#25 Re: Re: Not a "negative article"
Friday September 20th, 2002 8:50 PM
"A similar thing would happen if MZ posted news articles about IE security flaws. The site would gradually become less pro-Mozilla and more anti-IE, which IMHO would be a bad thing."
Experience has shown me that this is more likely to happen when a Mozilla security flaw is exposed.
Since I'm on a Linux box, I just _know_ there's no IE for it and I'm happy with that fact. Really, I didn't care there was a bad port of IE for some *nix and I don't care either that they discontinued it.
#5 Makes Linux IE less likely surely ?
Thursday September 19th, 2002 10:27 AM
The two ports (to Solaris and HP-UX) were dismal, but they did use a Windows <-> UNIX API library (complete with a registry file no less !). This library would have made a port to Linux (yes, a bad port, but a port nonetheless) fairly straightforward. By withdrawing the Solaris and HP-UX ports, they've effectively made the chance of a Linux port of IE near enough to zero as to be impossible.
BTW, can you run Windows IE 6 via Wine on Linux ? If so, can it be run without a Windows partition containing native DLLs being available ? The lack of IE on the Linux desktop is what stops many Web designers from switching to Linux (yes, Mozilla is a better browser, but they need to test on IE as well).
#12 Re: Makes Linux IE less likely surely ?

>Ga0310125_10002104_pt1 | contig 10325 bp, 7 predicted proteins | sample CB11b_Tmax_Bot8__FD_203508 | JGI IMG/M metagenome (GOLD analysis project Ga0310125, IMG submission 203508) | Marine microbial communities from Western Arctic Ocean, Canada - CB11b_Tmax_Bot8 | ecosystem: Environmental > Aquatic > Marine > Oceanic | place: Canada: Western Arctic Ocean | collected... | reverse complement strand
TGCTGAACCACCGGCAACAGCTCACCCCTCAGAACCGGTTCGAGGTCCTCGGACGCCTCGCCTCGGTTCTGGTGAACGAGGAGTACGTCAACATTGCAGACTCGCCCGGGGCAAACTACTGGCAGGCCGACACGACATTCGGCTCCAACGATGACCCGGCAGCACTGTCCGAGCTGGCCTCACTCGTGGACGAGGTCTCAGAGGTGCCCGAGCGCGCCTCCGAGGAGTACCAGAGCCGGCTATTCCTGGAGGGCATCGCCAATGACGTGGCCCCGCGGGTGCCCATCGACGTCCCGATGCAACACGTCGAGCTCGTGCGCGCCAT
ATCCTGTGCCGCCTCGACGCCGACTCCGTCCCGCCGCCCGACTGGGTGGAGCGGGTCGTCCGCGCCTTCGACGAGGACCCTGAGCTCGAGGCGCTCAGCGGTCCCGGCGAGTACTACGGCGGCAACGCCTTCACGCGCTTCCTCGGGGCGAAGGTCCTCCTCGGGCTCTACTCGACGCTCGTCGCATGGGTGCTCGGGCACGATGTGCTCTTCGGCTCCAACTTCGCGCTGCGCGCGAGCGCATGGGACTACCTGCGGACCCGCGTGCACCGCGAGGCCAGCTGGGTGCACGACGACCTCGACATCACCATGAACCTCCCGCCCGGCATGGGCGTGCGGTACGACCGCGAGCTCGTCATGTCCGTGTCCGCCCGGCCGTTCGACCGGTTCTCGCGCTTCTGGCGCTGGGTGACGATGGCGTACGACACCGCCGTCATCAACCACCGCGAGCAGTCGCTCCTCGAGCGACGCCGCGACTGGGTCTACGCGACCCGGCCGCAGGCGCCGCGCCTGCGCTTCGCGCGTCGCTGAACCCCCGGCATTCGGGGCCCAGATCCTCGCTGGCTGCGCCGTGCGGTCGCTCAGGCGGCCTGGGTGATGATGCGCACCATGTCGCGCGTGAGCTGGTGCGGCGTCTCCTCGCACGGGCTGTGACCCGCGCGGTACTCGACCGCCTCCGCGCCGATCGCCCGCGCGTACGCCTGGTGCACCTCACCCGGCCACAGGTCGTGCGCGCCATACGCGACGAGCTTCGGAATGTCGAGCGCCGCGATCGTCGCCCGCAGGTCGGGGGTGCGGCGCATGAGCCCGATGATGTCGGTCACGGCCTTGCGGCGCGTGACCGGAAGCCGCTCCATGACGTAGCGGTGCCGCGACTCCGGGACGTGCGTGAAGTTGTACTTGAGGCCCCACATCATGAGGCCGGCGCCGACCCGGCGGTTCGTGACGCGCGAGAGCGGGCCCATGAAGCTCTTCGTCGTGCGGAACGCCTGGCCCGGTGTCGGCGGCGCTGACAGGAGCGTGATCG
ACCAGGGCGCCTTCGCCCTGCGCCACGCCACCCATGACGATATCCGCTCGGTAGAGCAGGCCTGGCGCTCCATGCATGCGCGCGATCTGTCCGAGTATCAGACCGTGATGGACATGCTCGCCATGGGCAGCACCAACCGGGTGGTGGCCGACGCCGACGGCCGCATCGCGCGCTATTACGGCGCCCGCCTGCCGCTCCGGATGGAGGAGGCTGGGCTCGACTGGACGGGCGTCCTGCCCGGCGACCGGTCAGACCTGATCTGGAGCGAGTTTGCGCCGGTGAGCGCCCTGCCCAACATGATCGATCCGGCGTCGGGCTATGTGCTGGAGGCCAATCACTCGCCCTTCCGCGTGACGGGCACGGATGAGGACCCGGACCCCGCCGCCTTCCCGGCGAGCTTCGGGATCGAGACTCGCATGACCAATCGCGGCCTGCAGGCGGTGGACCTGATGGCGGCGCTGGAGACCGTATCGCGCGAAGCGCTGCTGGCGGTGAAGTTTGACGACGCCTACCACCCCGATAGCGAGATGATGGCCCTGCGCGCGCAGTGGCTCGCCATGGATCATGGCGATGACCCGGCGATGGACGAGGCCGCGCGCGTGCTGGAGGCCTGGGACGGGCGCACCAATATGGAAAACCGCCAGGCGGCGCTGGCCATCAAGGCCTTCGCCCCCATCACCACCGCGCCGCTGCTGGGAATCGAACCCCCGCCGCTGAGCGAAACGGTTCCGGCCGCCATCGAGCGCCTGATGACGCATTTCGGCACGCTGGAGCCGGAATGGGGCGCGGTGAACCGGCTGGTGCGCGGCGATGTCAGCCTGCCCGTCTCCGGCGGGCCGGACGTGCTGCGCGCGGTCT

Thursday September 19th, 2002 3:06 PM
Yes for some reason IE6 runs on Linux using Wine, while some other MS apps do not. You're not going to like this but IE6 under Wine is the fastest browser on my box. I do not know why that is, though.
#19 running ie6 on linux
by narbey3 <firstname.lastname@example.org>
Thursday September 19th, 2002 11:14 PM
How does one go about running ie6/wine on linux? what would i need to install?
#27 wine config nothing unusual
Saturday September 21st, 2002 5:03 AM
Using RH7.3, I installed latest wine (I used an rpm, see winehq.org), configure your .wine/config file, I set it to use wine's native "dlls" when available, but I also made a bunch of symlinks to my DOS-WINME partition, as a regular user. Then, without much effort, "wine iexplore" worked. No big deal, but I thought IE6 would be the last thing to work using wine. There's a wine page somewhere at transgaming, I think, with notes on what works using wine.
#21 Re: Re: Makes Linux IE less likely surely ?
Friday September 20th, 2002 5:53 AM
Is IE6 one of their test apps? It would seem to me that the point made above (that IE is necessary for anyone doing web publishing), though I'm not 100% sure I agree with it (even as a web developer), would suggest that IE 6 would be one of the handful of applications folks would most want to run on Wine (the rest being MS Office).